ABC/Ryan Green

Posted by on Jan 9, 2016 in Voice-Over | 0 comments

the superintendent of Hamilton County Schools canceled the Ooletewah High School basketball season after the report and subsequent charging of three basketball players with sexual assault, indicates that, sadly, these terrible things aren’t just fiction.

Indiana, where this season of “American Crime” is set, even has its own dark history with basketball and sexual assault. In 2010, four coaches resigned amidst multiple players being charged with assaulting another player on the bus and in the locker room.

Here, in this fictional town, we’re introduced to Leyland, a private school in the Indianapolis area. The first scene is the voiceover of a woman reporting a rape, followed by a shot in the high school’s gym, the camera panning the wall, showing off numerous state championship banners. Two players square off on the court, as a young man watches from the sidelines.

From the outset, it’s clear that basketball will matter in this story (spoiler alert: It does. A lot). Before we get into that, however, some introductions.

Taylor Blaine, American Crime

AMERICAN CRIME, Season 2, Ep. 1: Issues of sexual orientation and socioeconomic disparity come to a roil when lurid photos of a high school boy, Taylor Blaine, are posted on social media following a school party.

Characters What We Know

Taylor Blaine (Connor Jessup): A poor student at Leyland who doesn’t have many friends. While watching basketball practice, he receives text messages of pictures, presumably from a classmate, that show him drunk with his pants around his ankles and vomit on his shirt. Taylor is suspended for the pictures, as they, according to the principal, violate the school’s code of conduct. After much coaxing, and an emotional conversation with his mother, Taylor reveals that he thinks he was drugged and assaulted by basketball players at that party.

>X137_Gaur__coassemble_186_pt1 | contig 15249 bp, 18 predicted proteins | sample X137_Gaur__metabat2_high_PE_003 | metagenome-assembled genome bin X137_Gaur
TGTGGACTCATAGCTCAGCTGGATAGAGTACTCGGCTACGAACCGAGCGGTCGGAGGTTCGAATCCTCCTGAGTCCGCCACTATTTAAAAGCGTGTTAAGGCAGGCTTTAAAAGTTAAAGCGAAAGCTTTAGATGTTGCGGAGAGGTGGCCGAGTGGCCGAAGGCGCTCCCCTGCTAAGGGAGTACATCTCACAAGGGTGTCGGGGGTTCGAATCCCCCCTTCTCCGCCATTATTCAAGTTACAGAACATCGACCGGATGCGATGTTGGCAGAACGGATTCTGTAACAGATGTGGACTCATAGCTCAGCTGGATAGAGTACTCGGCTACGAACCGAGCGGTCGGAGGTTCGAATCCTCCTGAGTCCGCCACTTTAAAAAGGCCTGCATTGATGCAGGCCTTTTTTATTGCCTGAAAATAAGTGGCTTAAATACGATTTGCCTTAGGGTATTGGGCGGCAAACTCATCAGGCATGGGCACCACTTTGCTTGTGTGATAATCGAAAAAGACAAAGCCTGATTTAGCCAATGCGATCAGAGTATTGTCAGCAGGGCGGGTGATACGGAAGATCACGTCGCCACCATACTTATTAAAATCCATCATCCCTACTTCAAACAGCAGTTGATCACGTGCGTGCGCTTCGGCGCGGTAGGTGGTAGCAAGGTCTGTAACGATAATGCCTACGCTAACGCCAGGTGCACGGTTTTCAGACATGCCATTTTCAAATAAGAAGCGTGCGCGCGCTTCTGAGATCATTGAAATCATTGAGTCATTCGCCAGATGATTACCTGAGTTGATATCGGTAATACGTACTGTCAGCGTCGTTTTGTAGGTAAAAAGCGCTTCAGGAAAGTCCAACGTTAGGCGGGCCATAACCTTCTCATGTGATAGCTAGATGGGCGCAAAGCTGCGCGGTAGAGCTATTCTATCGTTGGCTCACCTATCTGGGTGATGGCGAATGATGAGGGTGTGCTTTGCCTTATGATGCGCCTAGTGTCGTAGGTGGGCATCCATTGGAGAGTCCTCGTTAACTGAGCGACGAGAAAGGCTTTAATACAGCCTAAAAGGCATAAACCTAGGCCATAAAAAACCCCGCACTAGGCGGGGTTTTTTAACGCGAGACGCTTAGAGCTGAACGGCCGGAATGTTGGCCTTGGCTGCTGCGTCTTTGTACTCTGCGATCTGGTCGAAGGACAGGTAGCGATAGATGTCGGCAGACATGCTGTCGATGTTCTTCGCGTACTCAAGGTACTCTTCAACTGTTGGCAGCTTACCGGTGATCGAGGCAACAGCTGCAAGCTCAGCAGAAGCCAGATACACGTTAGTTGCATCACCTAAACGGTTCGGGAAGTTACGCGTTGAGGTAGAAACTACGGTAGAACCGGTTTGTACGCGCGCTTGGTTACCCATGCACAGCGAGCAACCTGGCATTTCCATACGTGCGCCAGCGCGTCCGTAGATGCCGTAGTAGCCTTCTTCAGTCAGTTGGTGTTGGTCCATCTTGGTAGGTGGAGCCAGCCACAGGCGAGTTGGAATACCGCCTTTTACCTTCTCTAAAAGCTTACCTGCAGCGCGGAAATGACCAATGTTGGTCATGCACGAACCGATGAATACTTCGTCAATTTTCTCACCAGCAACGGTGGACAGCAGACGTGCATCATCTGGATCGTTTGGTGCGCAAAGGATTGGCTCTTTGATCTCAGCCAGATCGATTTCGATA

Anne Blaine (Lili Taylor): Taylor’s mother, who only wants what’s best for him, including a diploma from Leyland and a college degree. She manages a local diner. She reports her son’s story to school officials and is blown off. After feeling dismissed, hurt and angry, she calls 911 to report Taylor’s story to the police.

Leslie Graham (Felicity Huffman): The reputation-obsessed, high-powered principal of Leyland. Once confronted with the allegations by Anne, she conducts an “investigation,” which is really just telling the basketball coach to talk to the boys and see if they know anything. When nothing turns up, she reconnects with Anne to tell her that Taylor’s suspension will stand, as his claims haven’t been corroborated.

Dan Sullivan (Timothy Hutton): The basketball coach who, at present, is much more concerned with controlling his own daughter than the off-court activities of his players. We first meet him as he takes a video of a cheerleader dancing on one of his players. It’s really creepy, but the girl turns out to be his daughter, which is even creepier. He and his wife confront their daughter to talk about self-respect, and why she shouldn’t go all Miley Cyrus on the boys. It’s weird.

Steph Sullivan (Hope Davis): Coach Sullivan’s wife, who is also concerned about her daughter. She turns 50 in a week. That’s all we know.

Becca Sullivan (Sky Azure Van Vliet): The aforementioned daughter caught giving her best Miley Cyrus impression. So far her only role in the story is to be yelled at by her parents.